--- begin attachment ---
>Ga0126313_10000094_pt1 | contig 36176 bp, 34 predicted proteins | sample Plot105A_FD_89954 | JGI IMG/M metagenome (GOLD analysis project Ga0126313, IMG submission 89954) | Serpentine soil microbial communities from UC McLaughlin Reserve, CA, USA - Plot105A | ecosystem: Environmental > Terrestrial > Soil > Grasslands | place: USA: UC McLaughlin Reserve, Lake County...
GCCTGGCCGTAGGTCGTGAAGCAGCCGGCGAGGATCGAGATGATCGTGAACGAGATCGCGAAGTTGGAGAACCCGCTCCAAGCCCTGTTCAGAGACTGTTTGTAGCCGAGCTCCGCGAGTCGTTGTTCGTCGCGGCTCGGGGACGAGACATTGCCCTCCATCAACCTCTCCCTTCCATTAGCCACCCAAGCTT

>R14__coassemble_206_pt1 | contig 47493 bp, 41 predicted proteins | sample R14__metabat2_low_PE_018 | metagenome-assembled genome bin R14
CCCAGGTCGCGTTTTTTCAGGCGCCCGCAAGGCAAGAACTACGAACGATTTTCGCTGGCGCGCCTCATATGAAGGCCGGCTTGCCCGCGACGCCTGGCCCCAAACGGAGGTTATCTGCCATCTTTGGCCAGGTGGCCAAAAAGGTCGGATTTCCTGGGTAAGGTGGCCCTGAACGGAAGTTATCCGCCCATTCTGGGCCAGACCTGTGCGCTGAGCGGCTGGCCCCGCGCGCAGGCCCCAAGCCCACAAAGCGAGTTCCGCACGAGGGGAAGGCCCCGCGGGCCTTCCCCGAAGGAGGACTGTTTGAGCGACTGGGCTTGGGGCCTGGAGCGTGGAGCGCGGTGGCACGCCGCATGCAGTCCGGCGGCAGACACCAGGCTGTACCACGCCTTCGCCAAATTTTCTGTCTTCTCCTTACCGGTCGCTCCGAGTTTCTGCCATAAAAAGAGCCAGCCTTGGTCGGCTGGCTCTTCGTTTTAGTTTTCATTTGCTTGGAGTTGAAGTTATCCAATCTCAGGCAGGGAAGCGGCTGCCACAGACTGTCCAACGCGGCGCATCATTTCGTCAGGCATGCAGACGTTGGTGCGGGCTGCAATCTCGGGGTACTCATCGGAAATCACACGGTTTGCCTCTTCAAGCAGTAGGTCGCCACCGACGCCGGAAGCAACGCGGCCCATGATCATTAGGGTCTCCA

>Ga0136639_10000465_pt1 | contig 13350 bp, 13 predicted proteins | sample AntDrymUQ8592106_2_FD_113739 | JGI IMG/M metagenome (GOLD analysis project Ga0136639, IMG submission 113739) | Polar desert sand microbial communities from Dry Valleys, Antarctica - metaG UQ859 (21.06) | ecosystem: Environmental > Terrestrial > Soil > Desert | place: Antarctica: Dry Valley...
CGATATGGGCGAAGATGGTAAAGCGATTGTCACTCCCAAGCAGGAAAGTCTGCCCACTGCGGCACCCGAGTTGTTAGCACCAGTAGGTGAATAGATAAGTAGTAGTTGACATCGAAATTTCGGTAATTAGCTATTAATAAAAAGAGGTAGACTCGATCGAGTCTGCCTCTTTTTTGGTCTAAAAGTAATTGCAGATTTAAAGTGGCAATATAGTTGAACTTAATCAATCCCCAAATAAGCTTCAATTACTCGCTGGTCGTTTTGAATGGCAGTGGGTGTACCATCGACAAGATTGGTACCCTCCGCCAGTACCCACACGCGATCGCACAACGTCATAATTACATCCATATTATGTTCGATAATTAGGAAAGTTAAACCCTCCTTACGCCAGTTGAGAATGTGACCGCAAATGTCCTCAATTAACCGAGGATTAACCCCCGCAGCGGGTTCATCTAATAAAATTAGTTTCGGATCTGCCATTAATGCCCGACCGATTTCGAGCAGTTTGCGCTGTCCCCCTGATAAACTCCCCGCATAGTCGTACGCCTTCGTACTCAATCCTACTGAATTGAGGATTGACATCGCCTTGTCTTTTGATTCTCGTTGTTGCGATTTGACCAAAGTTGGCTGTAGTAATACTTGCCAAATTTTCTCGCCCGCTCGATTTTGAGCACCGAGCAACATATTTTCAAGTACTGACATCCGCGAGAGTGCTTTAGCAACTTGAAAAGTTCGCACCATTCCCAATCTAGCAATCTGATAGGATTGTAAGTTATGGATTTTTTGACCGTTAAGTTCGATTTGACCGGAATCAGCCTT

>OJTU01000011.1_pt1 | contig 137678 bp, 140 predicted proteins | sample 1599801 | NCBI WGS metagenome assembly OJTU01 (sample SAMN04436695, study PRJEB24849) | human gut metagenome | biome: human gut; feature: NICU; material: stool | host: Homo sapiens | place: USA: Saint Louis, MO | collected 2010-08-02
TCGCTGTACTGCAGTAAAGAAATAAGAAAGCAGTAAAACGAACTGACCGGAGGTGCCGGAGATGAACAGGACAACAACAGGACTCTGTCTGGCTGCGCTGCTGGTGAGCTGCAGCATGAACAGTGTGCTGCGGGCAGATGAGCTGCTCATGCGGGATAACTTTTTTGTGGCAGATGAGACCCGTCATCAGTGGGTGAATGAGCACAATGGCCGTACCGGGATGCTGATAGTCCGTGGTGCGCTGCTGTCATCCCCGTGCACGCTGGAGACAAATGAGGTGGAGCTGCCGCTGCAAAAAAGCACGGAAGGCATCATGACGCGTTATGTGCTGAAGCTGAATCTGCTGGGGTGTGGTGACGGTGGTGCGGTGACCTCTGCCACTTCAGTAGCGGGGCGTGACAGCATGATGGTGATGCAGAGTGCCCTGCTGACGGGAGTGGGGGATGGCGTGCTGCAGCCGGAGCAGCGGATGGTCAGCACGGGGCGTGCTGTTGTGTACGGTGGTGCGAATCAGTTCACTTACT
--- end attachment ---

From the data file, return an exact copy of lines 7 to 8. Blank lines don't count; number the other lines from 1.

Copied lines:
>OJTU01000011.1_pt1 | contig 137678 bp, 140 predicted proteins | sample 1599801 | NCBI WGS metagenome assembly OJTU01 (sample SAMN04436695, study PRJEB24849) | human gut metagenome | biome: human gut; feature: NICU; material: stool | host: Homo sapiens | place: USA: Saint Louis, MO | collected 2010-08-02
TCGCTGTACTGCAGTAAAGAAATAAGAAAGCAGTAAAACGAACTGACCGGAGGTGCCGGAGATGAACAGGACAACAACAGGACTCTGTCTGGCTGCGCTGCTGGTGAGCTGCAGCATGAACAGTGTGCTGCGGGCAGATGAGCTGCTCATGCGGGATAACTTTTTTGTGGCAGATGAGACCCGTCATCAGTGGGTGAATGAGCACAATGGCCGTACCGGGATGCTGATAGTCCGTGGTGCGCTGCTGTCATCCCCGTGCACGCTGGAGACAAATGAGGTGGAGCTGCCGCTGCAAAAAAGCACGGAAGGCATCATGACGCGTTATGTGCTGAAGCTGAATCTGCTGGGGTGTGGTGACGGTGGTGCGGTGACCTCTGCCACTTCAGTAGCGGGGCGTGACAGCATGATGGTGATGCAGAGTGCCCTGCTGACGGGAGTGGGGGATGGCGTGCTGCAGCCGGAGCAGCGGATGGTCAGCACGGGGCGTGCTGTTGTGTACGGTGGTGCGAATCAGTTCACTTACT